| More on Swedish films coming up in the next few weeks in the East and West: http://tinyurl.com/y5pnsw5 |

In 2009, Swedish film was awarded 150 prizes around the world, more than ever before, and could be enjoyed at hundreds of film festivals, in movie theaters, on TV and on DVD.
Ten Swedish films participated in the Berlin Film Festival’s official program, making Sweden the Nordic country with most films at the festival ever. Among the films shown were Lucas Moodysson’s “Mammoth” and Fredrik Edfeldt’s debut film “Flickan” (“The Girl”), which was rewarded with two honorable mentions. At the Cannes Film Festival, two Swedish shorts were shown, Johannes Nyholm’s “Drömmar från skogen” and Patrik Eklund’s “Slitage”. It was the second time both directors participated in Cannes. “Slitage” won the Canal+ Award for best short in Cannes, it was also shown at Sundance and the short film festival Clermont-Ferrand. “This is Alaska” by Gunilla Heilborn and Mårten Nilsson participated in two film festivals, Clermont-Ferrand as well as Rotterdam. And of course everybody knows what a triumph “Män som hatar kvinnor” (“The Girl with the Dragon Tattoo”) has caused all over the world. For a movie listing, see http://dragontattoofilm.com. Four Swedish films were shown at the Venice Film Festival, something that has not happened in over 30 years. Among them were Erik Gandini’s controversial documentary “Videocracy” and Jesper Ganslandt’s much touted “Apan” (“The Ape”). Both these films can also be seen at the Toronto International Film Festival, scheduled to take place September 9-19.
Having at least one Swedish film seen at the leading international film festivals (that means those in Cannes, Berlin, Venice, Toronto, Amsterdam, and Clermont-Ferrand) is one of Svensk Filmindustri’s goals. However, marketing film abroad is a costly affair, and the Swedish Film Institute therefore grants support for those films that have been picked for the important festivals.
For more information on Swedish film: www.sfi.se

Nordstjernan’s own film expert Niclas Goldberg has taken a closer look at two of the most exciting new films to come out of Sweden. Fredrik Edfeldt’s debut “The Girl” (“Flickan” in Swedish), which Goldberg compares to Lasse Hallström’s 1985 masterpiece “My Life as a Dog”and another debut film, “Burrowing (“Man tänker sitt”) from Henrik Hellström and Fredrik Wenzel.

The Girl
Once in a while, a film comes along with a sense of absolute magic and perfect timing. "The Girl" ("Flickan" 2009) is one of the most electrifying films that has come out of Swedish cinema in many decades and joins the same prestige as Lasse Hallström’s "My Life as a Dog" (1985) and Roy Andersson’s "A Swedish Love Story" (1970). At only 9 1/2, our heroine, nameless, red-haired, a pale faced loner, with an intense gaze and a potential sixth sense, is portrayed by the ever present Blanca Engström. The actress manages to bring this interpretation of childhood solitude into spellbinding cinematic pureness. After being told she is too young to travel with her parents and brother to Africa, the girl is left alone with a selfish aunt during the summer. Irresponsibly, the aunt leaves with a man, and our girl proudly takes care of herself - telling no one: the house feels big, the grown ups are weird, the summer landscape is rich – the girl sees more than she really understands.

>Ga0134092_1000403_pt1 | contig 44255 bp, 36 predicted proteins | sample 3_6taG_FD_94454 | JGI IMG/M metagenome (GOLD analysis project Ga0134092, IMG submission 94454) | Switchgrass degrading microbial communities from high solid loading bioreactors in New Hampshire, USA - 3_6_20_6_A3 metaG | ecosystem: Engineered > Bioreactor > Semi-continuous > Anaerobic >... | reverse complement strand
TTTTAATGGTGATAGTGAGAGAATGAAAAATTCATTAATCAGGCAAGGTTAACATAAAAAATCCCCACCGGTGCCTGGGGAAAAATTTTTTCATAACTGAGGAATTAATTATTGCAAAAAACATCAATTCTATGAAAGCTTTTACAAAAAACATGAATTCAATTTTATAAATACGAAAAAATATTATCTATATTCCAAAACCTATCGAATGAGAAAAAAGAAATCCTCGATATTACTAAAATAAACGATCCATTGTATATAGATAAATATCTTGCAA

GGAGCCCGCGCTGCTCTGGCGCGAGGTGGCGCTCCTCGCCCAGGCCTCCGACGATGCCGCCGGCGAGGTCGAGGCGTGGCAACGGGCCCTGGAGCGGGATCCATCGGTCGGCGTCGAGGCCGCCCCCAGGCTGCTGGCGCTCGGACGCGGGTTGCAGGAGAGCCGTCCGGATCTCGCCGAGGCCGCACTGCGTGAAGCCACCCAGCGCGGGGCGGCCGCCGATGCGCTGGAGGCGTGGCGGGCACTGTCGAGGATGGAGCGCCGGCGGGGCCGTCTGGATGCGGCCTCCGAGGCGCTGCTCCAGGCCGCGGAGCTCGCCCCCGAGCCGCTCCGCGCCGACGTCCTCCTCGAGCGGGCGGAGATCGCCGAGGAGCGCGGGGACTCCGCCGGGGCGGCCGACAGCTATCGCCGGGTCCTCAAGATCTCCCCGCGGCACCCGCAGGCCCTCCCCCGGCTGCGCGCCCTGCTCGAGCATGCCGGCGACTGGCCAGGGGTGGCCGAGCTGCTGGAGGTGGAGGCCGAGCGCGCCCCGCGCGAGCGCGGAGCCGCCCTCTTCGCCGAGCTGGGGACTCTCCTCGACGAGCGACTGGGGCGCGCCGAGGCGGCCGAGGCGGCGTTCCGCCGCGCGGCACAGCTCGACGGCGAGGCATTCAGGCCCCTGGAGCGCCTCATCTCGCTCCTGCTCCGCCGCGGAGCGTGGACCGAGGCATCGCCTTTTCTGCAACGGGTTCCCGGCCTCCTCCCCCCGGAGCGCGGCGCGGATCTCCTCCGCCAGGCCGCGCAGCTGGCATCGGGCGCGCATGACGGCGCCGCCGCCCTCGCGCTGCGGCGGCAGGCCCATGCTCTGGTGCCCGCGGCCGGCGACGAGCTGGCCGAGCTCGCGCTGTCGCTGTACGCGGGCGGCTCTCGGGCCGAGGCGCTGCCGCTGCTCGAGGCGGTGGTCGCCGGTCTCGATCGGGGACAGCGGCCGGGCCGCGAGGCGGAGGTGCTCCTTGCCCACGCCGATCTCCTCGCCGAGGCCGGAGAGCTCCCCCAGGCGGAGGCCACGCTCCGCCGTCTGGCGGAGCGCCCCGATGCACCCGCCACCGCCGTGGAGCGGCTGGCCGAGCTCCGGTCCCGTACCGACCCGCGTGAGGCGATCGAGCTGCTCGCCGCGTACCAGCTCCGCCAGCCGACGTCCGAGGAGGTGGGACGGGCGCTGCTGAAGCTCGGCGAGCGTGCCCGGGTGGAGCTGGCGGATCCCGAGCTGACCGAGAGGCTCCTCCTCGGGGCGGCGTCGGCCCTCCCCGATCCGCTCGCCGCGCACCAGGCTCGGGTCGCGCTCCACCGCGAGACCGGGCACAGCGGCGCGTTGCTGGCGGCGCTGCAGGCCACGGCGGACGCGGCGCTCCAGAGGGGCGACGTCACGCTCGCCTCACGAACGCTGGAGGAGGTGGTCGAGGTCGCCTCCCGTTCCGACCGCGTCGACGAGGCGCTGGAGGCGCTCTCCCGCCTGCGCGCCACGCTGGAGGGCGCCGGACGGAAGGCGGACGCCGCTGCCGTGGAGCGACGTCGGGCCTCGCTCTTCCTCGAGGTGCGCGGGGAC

Shot in Upphärad, Trollhättan and set in 1981, the debut director Fredrik Edfeldt and cinematographer Hoyte Van Hoytema ("Let the Right One In" 2008), captures both the Swedish rural summer mood and a child’s imagination with a camera eye for lyricism, realism and visual details such as Bob’s orange lemonade, tadpoles, crisp bread crackers and a long red hair transformation. Not to mention Abba’s "Voulez-Vous" from a new angle. Their great achievement is to give the film a rapturous quality. Flawlessly keeping you afloat with rhythm and lulling you into a sense of apocalyptic undertones or simply just into a girl’s receptive mind.

Burrowing
Watching "Burrowing" ("Man tänker sitt" 2009) is at once a peculiar yet frightening experience. It is, however, in its own amazing way hallucinating. Inspired by Thoreau, this hypnotic yet haunting Swedish film debut from Henrik Hellström and Fredrik Wenzel follows some outsiders in a villa community closed by a surrounding forest in Swedish Falkenberg.
Accompanied by 11-year old Sebastian, a freckled, not-your-average boy, the film is a non-linear collage of sequences that brilliantly links the characters to nature. Sebastian cannot really understand what is going on in daily life although his insight to life itself is maturely challenging. Jimmy, a young father, is wandering around with his baby, changing diapers at a parking lot and aimlessly walks through the forest. The Pole Micha has lived in Sweden for 30 years catching fish in the brook, while the young man Anders’ insomnia affects his behavior. These people don’t really belong here, or perhaps anywhere – the flawless gardens, hollow “fika”-conversations and other social conventions – their actions are one moment hopeful, the next disturbing and then hopeful yet again. Their sensitive minds suggest leaving carefulness to seek adventure. The amateur actors deliver authentic performances with small gestures, the sacral music adds bliss to the atmosphere. This film about human communication, spiritual intercurrence and social alienation is nailed into the romantic nature tradition of Swedish cinema - dazzling and innovative.